Streetwise Professor

October 6, 2012

Don’t Fence Me Out

Filed under: Economics,Financial crisis,Financial Crisis II,History,Politics,Regulation — The Professor @ 6:56 am

The UK’s Vickers Report and the EU’s recently released Liikanen Group report both recommend a fundamental structural change to the banking system to reduce systemic risk and the likelihood of taxpayer bailouts of banks: “ringfencing.”    The taxpayer guaranteed deposits of a financial institution would be inside the ringfence, and the ringfenced entity that can fund itself with these deposits can engage only in a limited array of activities that are deemed to be of low risk.  Riskier activities, such as derivatives trading and securities underwriting, would have to be undertaken through separately capitalized affiliates that cannot be funded by the ringfenced entity.

This is, in essence, a variation on the Glass-Steagall approach of separating commercial and investment banking.  The Volcker Rule is another way of achieving a separation of deposit taking and trading and underwriting activities.

These structural approaches are completely misguided, in my opinion.  They are unlikely to have the desired effect of reducing systemic risk or insulating taxpayers from the fallout of risky trading activities.

Insured deposits are a potential source of moral hazard, and there is a case to be made for limiting the risks that can be funded with insured deposits.  But historically these activity limits have proved to be a very poor defense against risk taking.  Banks have gotten into trouble while engaging in traditional lending activities; the Latin American debt crisis and the S&L crisis are two prominent examples.  Ditto Northern Rock in the UK.

Moreover, it is beyond naïve to believe that making insured depositors whole is the only, or even the most important, cause of taxpayer funded bailouts.  A failing  investment bank-or a bank-owned trading entity outside the ringfence-poses a potential systemic risk that would likely result in a bailout even if insured deposits are not directly at risk.  Its derivatives counterparties-which are likely other big financial institutions, and which could well be ringfenced banks-would suffer losses if it went other.  Its lenders-which could include, for instance, money market funds that buy its short term debt-are also at risk.   This could lead to destabilizing runs on the money markets.  In brief, even entities outside the ringfence would be highly interconnected with the broader financial system, and with entities inside the ringfence.  The Fed or the ECB would likely deem problems at such interconnected institutions to be systemically threatening, and would find a way to provide support to prevent a failure.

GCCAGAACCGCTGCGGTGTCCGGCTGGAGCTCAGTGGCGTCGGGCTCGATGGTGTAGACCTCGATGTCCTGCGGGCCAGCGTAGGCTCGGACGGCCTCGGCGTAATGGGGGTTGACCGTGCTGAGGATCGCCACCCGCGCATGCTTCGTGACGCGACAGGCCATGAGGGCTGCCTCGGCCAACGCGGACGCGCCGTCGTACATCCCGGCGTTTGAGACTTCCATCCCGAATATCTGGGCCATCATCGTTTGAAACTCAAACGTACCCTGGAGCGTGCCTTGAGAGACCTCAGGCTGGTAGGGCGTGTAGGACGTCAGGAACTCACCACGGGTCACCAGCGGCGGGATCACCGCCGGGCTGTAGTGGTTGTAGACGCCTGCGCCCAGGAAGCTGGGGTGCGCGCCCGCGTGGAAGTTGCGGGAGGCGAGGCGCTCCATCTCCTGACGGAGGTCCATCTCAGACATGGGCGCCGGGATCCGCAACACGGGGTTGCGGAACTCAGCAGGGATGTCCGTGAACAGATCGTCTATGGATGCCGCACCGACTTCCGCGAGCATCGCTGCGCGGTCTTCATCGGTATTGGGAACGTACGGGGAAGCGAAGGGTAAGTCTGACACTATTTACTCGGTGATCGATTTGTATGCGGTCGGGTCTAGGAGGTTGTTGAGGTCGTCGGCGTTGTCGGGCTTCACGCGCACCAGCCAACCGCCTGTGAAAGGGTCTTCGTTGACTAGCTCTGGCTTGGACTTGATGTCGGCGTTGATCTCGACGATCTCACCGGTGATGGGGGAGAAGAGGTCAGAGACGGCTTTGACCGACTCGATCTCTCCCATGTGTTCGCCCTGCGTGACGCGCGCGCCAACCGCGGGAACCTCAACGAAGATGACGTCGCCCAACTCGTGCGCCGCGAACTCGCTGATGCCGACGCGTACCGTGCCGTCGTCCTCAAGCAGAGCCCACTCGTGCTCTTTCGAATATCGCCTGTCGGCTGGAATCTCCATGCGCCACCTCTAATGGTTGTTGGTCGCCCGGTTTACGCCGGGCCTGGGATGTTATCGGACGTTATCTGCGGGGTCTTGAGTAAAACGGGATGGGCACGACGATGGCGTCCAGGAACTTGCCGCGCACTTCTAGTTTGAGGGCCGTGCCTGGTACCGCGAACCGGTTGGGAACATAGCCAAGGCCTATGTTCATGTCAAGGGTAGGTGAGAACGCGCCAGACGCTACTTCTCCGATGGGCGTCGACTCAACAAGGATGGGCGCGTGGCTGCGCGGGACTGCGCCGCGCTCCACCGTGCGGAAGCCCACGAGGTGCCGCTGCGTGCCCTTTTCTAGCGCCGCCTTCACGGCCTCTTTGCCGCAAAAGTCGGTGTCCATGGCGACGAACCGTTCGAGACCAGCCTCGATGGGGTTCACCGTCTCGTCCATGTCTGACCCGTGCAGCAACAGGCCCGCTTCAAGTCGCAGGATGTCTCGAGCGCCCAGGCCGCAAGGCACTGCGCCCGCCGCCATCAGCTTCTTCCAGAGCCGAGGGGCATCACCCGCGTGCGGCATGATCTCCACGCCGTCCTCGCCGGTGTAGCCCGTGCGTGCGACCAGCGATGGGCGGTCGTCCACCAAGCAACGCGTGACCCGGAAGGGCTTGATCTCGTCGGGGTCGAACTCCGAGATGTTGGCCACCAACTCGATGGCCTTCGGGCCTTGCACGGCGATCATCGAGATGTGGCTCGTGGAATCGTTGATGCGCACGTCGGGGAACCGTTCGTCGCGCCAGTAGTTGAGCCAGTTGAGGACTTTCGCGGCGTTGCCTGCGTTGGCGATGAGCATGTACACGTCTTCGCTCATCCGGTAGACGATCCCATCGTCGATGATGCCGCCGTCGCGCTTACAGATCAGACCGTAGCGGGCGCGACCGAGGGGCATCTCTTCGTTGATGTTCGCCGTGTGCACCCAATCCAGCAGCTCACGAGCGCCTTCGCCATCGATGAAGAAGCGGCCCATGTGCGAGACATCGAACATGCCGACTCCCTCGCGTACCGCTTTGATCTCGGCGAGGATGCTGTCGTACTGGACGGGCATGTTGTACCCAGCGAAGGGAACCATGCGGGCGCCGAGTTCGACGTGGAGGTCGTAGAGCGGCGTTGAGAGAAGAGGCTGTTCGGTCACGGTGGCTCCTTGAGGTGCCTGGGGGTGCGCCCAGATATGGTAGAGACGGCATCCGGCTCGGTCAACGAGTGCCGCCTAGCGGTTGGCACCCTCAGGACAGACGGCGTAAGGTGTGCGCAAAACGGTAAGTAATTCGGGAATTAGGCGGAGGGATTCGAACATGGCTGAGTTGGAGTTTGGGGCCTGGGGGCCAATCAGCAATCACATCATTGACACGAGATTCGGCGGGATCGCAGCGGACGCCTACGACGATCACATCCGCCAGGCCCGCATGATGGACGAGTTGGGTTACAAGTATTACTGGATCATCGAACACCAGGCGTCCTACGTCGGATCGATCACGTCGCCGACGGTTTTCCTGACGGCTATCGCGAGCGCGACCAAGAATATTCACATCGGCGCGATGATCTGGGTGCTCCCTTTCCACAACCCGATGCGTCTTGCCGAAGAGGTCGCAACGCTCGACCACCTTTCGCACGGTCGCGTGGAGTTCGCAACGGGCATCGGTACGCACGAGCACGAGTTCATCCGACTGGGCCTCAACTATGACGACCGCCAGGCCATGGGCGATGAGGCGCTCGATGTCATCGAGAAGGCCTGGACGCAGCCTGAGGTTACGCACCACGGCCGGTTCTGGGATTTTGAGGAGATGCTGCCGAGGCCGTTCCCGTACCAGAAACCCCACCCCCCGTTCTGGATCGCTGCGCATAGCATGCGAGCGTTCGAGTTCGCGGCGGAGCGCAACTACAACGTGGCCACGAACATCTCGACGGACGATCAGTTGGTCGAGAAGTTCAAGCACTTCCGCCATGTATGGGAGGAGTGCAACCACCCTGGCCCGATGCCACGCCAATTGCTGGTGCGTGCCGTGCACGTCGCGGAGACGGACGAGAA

Put differently, an investment bank-like entity outside the ringfence can be too big to fail.

Indeed, looking at the 2008 experience, the most vulnerable institutions were not funded by deposits.  Bear Stearns was an investment bank-it was bailed out.  AIG was not deposit funded-it was bailed out, in large part (IMO) to prevent the failure of another non-deposit funded entity, Goldman Sachs (i.e., the AIG bailout was in part, and likely in large part, a backdoor bailout of Goldman).  Merrill was foisted on Bank of America to prevent its failure.  And of course there is Lehman.  It wasn’t bailed out-but you can be metaphysically certain that inaction won’t be repeated again.

It is quite easy to envision that there will be firms outside the ringfence that are deemed TBTF.  If one of these firms looks acutely vulnerable, central bankers and regulators concerned about systemic contagion will find some way to prop it up.  Taxpayer money will be at risk.

Moreover, the ringfencing idea creates a particular kind of vulnerability that proved to be an acute problem in 2008, and which is pretty well understood theoretically.  The funding of non-deposit funded entities is often quite fragile, and vulnerable to runs.  Like investment banks in ’08, entities outside the ringfence are likely to depend on short-term wholesale funding that can-and will-run if the entity looks shaky, and there is doubt that a bailout would be forthcoming.